I found spinning rust to at least give some clues prior to a crash and burn.
You know, I find this attitude to be both prevalent, and strange for supposed IT experts. Most of your computer doesn't run on "spinning rust". CPUs, memory, motherboards, power supplies... nobody says the lack of noise they make when they die (unless you count the screams of the souls that are released with the smoke) is a problem... but somehow, when it comes to SSDs, the "I can hear it dying" argument comes up. A lot.
I suspect this is a psychological attachment, with a healthy helping of overvaluation of personal experience instead of objective data. The weird part? When you point it out, geeks tend to dismiss it as "Well, they just aren't as good" as though 'goodness' was some kind of objective measure. I find this all the time amongst otherwise perfectly rational IT people: The belief that because the solution isn't perfect, it is therefore wrong, while ignoring the fact that the current solution they're supporting is also not perfect.
But the fact is, SSDs are many multiples faster than regular old "spinning rust" and more reliable. Ask any major manufacturer what their average warranty RMA rate is on their SSDs versus any other manufacturer's RMA rate on regular old "spinning rust". You'll find that SSD manufacturers regularly offer 3 and 5 year warranties. You're lucky to get a 90 day return policy on spinning rust bought off Amazon.
Now, all that said, dig into the data and you will find some new failure conditions that spinning rust doesn't have. For example, sudden power loss can cause a temporary loss of capacity, which will show up as bad sectors, in many SSDs. Very few IT professionals are aware of this; Or the fix: Physically disconnecting it for at least an hour, then wiping it (SATA command, not OS) and restoring the data. Many will RMA a drive claiming 'bad sectors' when there's nothing physically wrong with the drive... it's just buggy firmware.
Everyone points to write-exhaustion; The overly-focused on issue of repeated writes eventually 'wearing out' the drive. But guys... the average cycles here are 3,000 to 5,000 per cell. If you are writing 10GB a day to your drive, then a tiny 80 GB SSD will take 18.7 years before it gives up the ghost; Or about 68.5 TB of data written to the disk. If you opted for a 160GB drive, kick that out to 37.5 years. And that's for it to start showing physical loss of storage capacity.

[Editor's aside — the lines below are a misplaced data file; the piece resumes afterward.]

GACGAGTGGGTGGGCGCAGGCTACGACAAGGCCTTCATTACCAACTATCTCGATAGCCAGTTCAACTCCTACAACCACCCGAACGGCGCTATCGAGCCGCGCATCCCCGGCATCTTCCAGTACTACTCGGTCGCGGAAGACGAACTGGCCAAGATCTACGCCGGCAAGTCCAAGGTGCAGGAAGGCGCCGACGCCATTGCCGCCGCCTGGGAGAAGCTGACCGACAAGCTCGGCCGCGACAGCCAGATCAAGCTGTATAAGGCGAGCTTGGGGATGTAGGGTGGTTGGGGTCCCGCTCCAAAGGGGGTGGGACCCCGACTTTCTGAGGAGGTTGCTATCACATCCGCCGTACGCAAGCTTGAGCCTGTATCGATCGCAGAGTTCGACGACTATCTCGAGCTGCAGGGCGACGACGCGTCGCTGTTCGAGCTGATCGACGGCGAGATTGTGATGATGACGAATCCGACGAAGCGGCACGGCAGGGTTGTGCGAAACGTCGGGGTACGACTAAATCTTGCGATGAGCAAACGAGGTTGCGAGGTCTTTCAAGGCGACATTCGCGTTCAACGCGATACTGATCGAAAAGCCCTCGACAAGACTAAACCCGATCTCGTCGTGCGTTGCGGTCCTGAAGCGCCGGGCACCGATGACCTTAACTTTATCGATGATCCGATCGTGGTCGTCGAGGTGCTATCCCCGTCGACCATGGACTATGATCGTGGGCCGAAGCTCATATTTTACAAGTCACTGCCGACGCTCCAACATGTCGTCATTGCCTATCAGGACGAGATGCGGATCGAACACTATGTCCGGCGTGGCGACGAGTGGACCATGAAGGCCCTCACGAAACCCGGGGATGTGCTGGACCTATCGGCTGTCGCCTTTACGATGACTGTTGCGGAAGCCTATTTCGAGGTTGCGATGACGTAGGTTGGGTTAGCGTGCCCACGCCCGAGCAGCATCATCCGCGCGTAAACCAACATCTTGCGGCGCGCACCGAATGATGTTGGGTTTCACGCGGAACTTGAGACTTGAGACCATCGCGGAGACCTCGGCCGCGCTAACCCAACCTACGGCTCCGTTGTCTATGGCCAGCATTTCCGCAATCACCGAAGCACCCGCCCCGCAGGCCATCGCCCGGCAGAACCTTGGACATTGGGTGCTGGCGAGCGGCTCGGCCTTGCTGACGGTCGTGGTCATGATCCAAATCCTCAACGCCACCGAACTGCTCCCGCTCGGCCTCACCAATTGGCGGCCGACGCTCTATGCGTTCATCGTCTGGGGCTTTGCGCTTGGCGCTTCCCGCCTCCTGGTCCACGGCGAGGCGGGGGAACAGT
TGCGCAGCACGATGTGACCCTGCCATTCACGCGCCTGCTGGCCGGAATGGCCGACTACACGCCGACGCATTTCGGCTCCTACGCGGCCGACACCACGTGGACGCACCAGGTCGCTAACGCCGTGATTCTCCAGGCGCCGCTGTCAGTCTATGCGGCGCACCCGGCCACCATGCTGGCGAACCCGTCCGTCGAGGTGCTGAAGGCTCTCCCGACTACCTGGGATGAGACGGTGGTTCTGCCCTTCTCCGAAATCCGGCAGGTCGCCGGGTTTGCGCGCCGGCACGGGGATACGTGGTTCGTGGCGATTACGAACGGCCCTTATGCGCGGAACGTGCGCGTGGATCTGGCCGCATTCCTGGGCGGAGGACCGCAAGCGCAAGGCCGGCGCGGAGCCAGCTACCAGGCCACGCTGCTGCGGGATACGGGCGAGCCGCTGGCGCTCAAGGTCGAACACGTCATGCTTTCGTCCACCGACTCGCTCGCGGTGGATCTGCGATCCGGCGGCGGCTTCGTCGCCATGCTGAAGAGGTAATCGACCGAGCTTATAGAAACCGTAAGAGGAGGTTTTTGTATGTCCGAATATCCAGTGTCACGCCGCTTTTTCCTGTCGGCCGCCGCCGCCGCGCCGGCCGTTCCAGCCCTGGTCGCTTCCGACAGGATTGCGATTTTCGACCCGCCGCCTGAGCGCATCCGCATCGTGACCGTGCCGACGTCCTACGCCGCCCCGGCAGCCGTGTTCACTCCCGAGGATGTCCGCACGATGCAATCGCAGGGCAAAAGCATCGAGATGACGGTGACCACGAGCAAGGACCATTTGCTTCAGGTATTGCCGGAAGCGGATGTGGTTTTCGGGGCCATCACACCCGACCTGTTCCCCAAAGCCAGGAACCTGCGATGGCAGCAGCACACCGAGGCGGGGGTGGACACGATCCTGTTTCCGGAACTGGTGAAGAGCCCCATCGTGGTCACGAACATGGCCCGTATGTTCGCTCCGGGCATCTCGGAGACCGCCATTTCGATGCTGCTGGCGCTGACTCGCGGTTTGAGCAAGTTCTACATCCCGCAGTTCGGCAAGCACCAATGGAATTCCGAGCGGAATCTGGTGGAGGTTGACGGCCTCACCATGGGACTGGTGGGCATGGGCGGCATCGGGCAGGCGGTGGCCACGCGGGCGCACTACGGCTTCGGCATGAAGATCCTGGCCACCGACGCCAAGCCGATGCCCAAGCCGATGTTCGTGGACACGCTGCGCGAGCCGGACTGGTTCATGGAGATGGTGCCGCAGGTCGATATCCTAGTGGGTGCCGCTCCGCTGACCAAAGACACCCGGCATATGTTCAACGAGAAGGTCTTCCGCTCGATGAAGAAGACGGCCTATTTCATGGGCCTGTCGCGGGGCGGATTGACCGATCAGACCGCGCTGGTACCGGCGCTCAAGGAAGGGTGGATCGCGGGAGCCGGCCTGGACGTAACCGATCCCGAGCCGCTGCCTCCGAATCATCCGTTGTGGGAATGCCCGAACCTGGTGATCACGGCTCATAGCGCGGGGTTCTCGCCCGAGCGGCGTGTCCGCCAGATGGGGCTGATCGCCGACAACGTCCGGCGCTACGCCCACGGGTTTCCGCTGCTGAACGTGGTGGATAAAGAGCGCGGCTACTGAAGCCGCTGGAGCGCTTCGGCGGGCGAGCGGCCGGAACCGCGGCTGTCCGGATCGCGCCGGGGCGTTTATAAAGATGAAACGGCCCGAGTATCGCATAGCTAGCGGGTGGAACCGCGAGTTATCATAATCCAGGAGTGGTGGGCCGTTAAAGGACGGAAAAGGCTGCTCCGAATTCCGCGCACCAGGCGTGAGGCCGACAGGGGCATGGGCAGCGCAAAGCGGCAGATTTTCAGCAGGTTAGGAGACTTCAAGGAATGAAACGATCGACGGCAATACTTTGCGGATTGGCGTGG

The problems of SSDs is not electrical. It is not physical. It is entirely software. The firmware on many of these drives is buggy and this is covered up by the SATA / AHCI interfaces, which were designed for spinning rust, and thus have no direct way to signal the myriad of weird firmware glitches.
The electrical/physical part of SSDs is proven tech. It doesn't go bad, not under the usage conditions that the average computer user will put them into. And yes, I know, you don't think of yourself as average... but you are, ok? Even you, Mr. Programmer, Mr. Video Editor, and Mr. Super Linux Power User ZOMFG I Built My Own Raid In Mom's Basement. All of you are the 'average' case. The only time I've heard of mechanical drives being preferred is in usage conditions where data is being constantly written out -- such as a monitoring system like the Large Hadron Supercollider that collects terabytes upon terabytes of data, which is then processed and flushed, many times a day. SSDs would be bad in that environment. But unless you're building your own LHC in the garage... SSDs will work just fine.
That said... I have considered writing to OCZ and Intel and asking them if they could make their SSDs make the same noises as mechanical drives. There's a proven psychological value in this; Just like how your cell phone camera is programmed to emit a shutter snap sound... despite shutters not being around since the 80s. Because there are a lot of people that apparently need reassurances that their computer be making noise in the corner for them to feel good about it's performance and reliability. It may be too soon for geeks to live with silent computers.